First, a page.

Text and images have been combined in art since writing was first used. Written text was routinely combined with visual imagery in ancient Mesopotamia, Egypt, and Greece, and by artists from traditional Chinese calligraphers , to the creators of illuminated manuscripts in Middle Ages and Renaissance times. The text generally served to provide descriptive information or labels of the image content, or to impart messages of religious or political significance. The text generally formed an integral part of the artwork.

The incorporation of text in western art became less common in the succeeding centuries, but by the early 20th century (most notably amongst Cubist, Dadaist and Surrealist artists), text began to be employed to deliver conceptual messages, to amuse or to comment on the nature of art and the functions of language itself .

As well-known examples, René Magritte highlighted the difference between objects and their referents in The Treachery of Images (La trahison des images) (1928-29), and Marcel Duchamp played with language and visual puns in many of his works. His aim was to move from creation of art designed simply to provide visual enjoyment (which he termed ‘retinal art’) to art intended to engage and challenge the mind of the viewer, art in which the expression of ideas was paramount. Language formed a key part of that approach.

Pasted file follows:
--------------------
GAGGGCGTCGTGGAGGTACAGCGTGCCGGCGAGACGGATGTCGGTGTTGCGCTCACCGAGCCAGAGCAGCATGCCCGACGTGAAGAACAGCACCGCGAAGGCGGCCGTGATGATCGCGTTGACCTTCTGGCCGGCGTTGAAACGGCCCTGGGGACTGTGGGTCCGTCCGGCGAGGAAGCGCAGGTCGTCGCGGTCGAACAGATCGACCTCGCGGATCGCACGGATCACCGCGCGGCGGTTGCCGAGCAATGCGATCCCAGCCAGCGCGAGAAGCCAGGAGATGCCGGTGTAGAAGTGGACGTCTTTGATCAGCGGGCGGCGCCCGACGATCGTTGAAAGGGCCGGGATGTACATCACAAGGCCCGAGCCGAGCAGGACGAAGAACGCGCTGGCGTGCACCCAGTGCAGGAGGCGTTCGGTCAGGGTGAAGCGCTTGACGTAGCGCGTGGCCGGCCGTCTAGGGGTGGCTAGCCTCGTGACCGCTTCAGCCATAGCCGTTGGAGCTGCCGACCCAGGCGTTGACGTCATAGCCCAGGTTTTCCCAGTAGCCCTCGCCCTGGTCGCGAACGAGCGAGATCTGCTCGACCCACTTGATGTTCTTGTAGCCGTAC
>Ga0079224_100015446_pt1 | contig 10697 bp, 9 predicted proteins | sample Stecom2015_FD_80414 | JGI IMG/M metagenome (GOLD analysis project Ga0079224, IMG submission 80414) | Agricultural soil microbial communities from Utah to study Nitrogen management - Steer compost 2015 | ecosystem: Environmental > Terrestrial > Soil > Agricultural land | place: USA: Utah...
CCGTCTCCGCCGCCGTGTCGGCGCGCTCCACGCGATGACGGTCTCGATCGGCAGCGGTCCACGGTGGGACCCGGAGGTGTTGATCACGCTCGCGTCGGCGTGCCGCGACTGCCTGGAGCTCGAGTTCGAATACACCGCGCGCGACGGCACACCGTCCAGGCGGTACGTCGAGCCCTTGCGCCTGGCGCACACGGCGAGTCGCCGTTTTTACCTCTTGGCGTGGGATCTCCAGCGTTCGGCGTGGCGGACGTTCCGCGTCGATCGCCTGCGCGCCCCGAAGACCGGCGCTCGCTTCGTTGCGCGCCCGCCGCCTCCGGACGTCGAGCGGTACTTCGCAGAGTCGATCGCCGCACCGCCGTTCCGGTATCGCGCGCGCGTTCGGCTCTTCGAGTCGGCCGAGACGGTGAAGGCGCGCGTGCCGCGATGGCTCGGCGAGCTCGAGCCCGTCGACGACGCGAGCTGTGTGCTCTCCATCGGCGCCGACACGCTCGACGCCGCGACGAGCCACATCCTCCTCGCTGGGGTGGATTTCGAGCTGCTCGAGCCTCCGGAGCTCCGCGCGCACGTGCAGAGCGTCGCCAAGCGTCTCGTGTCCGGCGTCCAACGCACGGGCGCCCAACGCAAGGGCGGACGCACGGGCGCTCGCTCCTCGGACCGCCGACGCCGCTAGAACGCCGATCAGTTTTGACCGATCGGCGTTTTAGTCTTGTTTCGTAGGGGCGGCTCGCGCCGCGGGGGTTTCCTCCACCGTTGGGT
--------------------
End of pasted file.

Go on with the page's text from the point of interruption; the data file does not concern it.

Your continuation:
The Treachery of Images (1928-29). Rene Magritte








By the 1960s and early 1970s, some conceptual artists were producing work in which the use of text to deliver artistic content had entirely supplanted the visual elements of their work. This was no longer text in art, but text as art. For example John Baldessari, in his work of the late 1960s, famously sent his work out to be created by a local signwriter.

Everything is purged from this painting but art (1966-1968). John Baldessari













Pop art of the 1960s addressed the place of mass media in defining contemporary cultural identity, and postmodernist artists challenged the notion of the artist as author-creator. Both of these movements have made extensive use of text as a vehicle for expressing ideas about art and within artworks.

Pay nothing until April (2003). Ed Ruscha











Bruce Nauman has directly used text in his photographic and sculptural work, and based many of his images on visual puns (e.g. in “Bound to fail”). Ed Ruscha created series of ‘word paintings’ containing words (and later, phrases) for ironic or satirical effect.

I can’t believe I’m in Paris (1995). Ken Lum

The View from K (1997-98). Imant Tillers











Contemporary culture is now saturated with images and text, often – or perhaps usually – in combination. The urban landscape, advertising, mass media, web content (even t-shirts!) all deliver information primarily in the form of text-plus-image packages. The incorporation of textual elements in visual art including fine art photography is now widely practiced to the point of being unremarkable. Artists as diverse as the Australian painter Imants Tillers and the Canadian photographer Ken Lum employ text as a key element within their practice – though in different ways and for quite different purposes.